Look, it’s lovely and everything that M&S is selling rainbow sandwiches, and has raised coin for the Albert Kennedy Trust charity. I do appreciate that they’re up for celebrating Pride Month as well as the royal wedding. And I’d totally buy one of their LGBT sarnies (like a BLT, but with added guacamole) if I hadn’t given up meat for climate reasons.
“Visible allyship… can make a real difference to young LGBTQ+ people, like the ones we support, who often experience rejection from families for simply being who they are,” the charity’s Carrie Reiners told Reuters.
But no wonder all this Pride-related product prettification has some in the community feeling conflicted.
As Alex Abad-Santos writes on Vox, it has started to feel like a branded holiday: “It’s hard to shake the feeling that this commercialized mass appeal has helped further dampen Pride Month’s fiery political roots, and helped obfuscate the less pleasant, less talked-about issues that matter for many people in the LGBTQ community.”
This year marks the 50th anniversary of the Stonewall uprising in New York, a seminal moment in the history of the equal rights movement. Since that night when harassed members of the queer community turned on police in Greenwich Village, it can feel like everything and nothing has changed.
In Trump’s America, Secretary of State Mike Pompeo – who is an evangelical Christian – has barred US embassies from flying the rainbow flag on flagpoles this Pride Month. In case you’re wondering, Obama encouraged it, and he lit up the White House in rainbow colours when the Supreme Court legalised same-sex marriage in 2015. Right now, it feels like we’re going backwards.
The Vatican chose Pride Month to release a document rejecting the term transgender. Titled Male and Female He Created Them, the paper was apparently intended to advise church leaders on how to broach the subject of gender and sex education. It contains offensive claims that gender fluidity is the result of a “confused concept of freedom” and “momentary desires”.
This week on the Wardrobe Crisis podcast I interview author, activist and New York Times columnist Jennifer Finney Boylan about her brilliant memoir, She’s Not There, A Life in Two Genders and her relationship with clothes.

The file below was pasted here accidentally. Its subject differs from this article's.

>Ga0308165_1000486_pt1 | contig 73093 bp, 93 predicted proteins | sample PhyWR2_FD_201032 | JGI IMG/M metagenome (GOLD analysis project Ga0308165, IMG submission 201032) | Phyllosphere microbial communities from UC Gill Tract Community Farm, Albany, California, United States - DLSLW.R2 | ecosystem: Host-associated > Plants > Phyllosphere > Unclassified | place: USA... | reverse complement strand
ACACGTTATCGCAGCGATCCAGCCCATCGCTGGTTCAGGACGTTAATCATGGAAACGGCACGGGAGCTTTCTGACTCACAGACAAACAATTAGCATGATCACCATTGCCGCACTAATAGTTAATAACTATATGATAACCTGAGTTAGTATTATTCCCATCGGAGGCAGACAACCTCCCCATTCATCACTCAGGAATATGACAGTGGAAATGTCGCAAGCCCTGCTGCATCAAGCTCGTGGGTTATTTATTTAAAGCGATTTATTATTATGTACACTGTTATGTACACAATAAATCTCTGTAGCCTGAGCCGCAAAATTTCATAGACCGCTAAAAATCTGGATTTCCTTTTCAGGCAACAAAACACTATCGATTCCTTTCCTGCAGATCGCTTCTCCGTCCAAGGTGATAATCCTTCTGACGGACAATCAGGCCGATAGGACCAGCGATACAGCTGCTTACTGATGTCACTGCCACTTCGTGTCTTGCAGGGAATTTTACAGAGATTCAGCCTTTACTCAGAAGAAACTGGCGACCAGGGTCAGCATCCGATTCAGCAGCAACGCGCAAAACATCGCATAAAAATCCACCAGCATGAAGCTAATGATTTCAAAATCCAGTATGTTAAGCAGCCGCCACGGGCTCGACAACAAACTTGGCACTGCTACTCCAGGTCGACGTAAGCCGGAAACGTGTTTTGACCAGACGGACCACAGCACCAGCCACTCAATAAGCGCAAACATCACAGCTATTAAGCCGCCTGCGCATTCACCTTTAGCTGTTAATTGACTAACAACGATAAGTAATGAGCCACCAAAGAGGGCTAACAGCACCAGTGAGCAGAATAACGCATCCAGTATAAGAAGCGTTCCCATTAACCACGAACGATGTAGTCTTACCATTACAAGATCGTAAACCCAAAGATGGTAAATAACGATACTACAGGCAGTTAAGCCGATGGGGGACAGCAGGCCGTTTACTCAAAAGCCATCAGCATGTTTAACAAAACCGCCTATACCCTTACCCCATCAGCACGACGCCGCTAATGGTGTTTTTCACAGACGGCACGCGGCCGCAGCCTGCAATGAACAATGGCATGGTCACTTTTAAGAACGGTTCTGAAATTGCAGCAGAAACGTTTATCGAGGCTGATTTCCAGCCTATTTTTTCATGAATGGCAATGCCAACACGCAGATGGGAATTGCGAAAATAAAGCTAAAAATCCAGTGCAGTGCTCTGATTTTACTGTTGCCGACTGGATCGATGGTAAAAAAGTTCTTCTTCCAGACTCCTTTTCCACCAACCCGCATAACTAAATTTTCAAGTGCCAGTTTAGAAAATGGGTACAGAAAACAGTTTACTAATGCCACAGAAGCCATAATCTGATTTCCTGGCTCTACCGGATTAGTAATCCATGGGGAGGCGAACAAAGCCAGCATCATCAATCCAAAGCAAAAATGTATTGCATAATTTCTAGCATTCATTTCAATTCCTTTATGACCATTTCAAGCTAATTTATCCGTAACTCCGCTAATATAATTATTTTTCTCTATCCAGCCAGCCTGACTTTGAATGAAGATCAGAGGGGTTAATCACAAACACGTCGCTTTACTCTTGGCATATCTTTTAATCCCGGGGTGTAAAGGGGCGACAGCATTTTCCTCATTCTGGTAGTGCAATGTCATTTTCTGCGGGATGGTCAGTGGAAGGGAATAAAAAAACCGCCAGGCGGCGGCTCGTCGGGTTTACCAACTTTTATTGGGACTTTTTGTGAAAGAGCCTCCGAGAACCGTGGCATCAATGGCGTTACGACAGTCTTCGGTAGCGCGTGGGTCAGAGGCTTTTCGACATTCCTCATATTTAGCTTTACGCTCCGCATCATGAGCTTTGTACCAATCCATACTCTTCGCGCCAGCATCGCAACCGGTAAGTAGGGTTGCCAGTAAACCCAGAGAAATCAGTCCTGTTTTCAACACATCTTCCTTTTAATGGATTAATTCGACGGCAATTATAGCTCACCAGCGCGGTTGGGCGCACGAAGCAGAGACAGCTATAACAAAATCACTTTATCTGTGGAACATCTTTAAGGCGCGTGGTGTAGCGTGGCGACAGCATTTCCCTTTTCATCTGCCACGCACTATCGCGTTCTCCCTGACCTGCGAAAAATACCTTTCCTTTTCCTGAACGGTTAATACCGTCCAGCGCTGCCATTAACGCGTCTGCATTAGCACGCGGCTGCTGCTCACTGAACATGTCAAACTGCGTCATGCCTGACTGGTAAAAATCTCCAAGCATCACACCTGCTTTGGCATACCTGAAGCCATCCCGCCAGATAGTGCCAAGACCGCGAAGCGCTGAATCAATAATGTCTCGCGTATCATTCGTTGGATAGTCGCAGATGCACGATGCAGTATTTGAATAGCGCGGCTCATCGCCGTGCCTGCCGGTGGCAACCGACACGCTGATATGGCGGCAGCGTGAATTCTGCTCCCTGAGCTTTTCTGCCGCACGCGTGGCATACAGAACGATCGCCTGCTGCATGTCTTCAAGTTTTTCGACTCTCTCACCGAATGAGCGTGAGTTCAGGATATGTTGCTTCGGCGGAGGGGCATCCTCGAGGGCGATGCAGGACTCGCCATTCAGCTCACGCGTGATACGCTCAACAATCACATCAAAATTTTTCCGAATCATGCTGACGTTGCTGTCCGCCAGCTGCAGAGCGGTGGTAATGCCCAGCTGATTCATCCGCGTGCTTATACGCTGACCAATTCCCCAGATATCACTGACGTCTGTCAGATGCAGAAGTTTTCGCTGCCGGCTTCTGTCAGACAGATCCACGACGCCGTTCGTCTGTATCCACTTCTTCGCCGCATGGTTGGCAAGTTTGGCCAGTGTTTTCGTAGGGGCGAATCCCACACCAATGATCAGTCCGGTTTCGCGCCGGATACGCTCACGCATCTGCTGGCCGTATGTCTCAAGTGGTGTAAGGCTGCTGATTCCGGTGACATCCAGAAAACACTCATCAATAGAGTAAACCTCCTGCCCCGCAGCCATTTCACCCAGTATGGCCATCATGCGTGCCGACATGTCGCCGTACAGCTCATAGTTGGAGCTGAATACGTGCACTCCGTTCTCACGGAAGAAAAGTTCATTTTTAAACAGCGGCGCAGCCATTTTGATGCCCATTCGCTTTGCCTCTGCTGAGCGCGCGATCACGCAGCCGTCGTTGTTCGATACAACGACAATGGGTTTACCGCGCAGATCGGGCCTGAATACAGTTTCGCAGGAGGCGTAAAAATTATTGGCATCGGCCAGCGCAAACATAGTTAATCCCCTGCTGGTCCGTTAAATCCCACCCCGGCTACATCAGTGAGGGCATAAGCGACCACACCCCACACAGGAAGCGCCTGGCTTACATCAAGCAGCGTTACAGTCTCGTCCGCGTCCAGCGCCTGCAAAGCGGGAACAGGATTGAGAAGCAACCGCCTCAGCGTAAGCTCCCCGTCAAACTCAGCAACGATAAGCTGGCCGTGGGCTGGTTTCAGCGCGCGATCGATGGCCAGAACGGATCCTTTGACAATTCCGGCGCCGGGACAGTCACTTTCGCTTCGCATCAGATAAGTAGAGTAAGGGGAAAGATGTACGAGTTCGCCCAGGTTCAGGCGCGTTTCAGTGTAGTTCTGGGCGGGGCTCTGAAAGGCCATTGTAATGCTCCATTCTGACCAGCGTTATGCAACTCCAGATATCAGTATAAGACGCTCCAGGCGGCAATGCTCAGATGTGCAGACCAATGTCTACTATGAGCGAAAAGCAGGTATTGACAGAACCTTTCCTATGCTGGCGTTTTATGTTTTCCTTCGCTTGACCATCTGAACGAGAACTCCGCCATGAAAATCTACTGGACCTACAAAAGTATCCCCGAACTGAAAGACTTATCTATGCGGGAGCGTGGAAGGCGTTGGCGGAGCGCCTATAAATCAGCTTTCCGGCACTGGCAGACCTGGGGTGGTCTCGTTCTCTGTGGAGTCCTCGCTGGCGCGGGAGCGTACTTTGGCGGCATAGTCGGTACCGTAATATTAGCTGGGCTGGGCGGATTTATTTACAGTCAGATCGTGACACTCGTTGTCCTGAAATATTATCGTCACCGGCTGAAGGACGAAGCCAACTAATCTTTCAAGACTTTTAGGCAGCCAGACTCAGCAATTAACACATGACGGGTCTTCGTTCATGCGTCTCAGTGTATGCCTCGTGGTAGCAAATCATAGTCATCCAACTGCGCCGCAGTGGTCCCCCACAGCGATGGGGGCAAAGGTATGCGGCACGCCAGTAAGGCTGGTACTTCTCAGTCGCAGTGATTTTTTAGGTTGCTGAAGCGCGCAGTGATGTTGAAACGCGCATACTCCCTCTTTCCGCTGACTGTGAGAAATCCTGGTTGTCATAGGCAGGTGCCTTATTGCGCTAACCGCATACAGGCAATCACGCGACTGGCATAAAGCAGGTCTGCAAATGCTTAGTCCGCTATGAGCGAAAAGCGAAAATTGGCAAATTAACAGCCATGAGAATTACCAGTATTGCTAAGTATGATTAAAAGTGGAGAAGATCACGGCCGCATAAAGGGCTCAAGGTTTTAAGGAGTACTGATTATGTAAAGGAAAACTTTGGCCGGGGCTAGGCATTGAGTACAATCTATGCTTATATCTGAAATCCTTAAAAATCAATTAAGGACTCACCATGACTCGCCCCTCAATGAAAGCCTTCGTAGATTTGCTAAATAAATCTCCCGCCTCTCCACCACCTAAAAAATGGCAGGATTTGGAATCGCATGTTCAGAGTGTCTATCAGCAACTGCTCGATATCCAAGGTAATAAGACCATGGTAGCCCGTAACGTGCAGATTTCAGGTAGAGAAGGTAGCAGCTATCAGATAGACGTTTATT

Listen to the full interview here.
She talks about knowing that her soul was female from a very early age, when she was a child called Jim. There’s a scene in the book, when her mother, ironing Jenny’s father’s shirts, says, “Someday you’ll wear shirts like this.”
Jenny writes: “I listened to her strange words as if they were in a language other than English. I didn’t understand what she was getting at. She never wore shirts like that. Why would I ever be wearing shirts like my fathers’? Since then my awareness that I was in the wrong body, living the wrong life, was never out of my conscious mind.”
I ask Jenny about how she sees fashion today and what it means to her, and she told me a story about borrowing clothes when she was young.
“[They were] a way of making the thing that I felt on the inside, visible on the outside, badly in many cases,” she says, “because the clothes were not clothes that fit me very well, [or] were designed for me. I would steal clothes from my sister or my mother but I didn’t want to wear them. It seemed disturbing.”
Jenny began her transition in 2000, and subsequently shared the experience on Oprah. “For me, being trans was about the body that I was in, and the body that I am in now, and that feels like home, that feels like I’m at peace,” she tells me.
Her relationship with fashion, however, remains largely unchanged. “If you told me that I’d spend the rest of my life wearing blue jeans and flannel shirts, that would be perfectly fine” she says. “I’m not saying that dressing up is without pleasure for me, and occasionally when I put on a dress and makeup (put on the dog, as I like to say!) that’s really fun. But it makes me worry that people think, about transgender people, that you go on this tremendous quest because you want to wear dresses… Look, wear dresses, but that does make you a woman and you don’t need a vagina for that.”
Ultimately, she says of “people who care about fashion; sometimes it seems to me that what they like is striking a pose and playing. I know that’s a thing that brings a lot of people pleasure and more power to them, but for me, that was really never what it was about.” Fashion’s just packaging after all.
Listen to more Wardrobe Crisis podcast episodes here.
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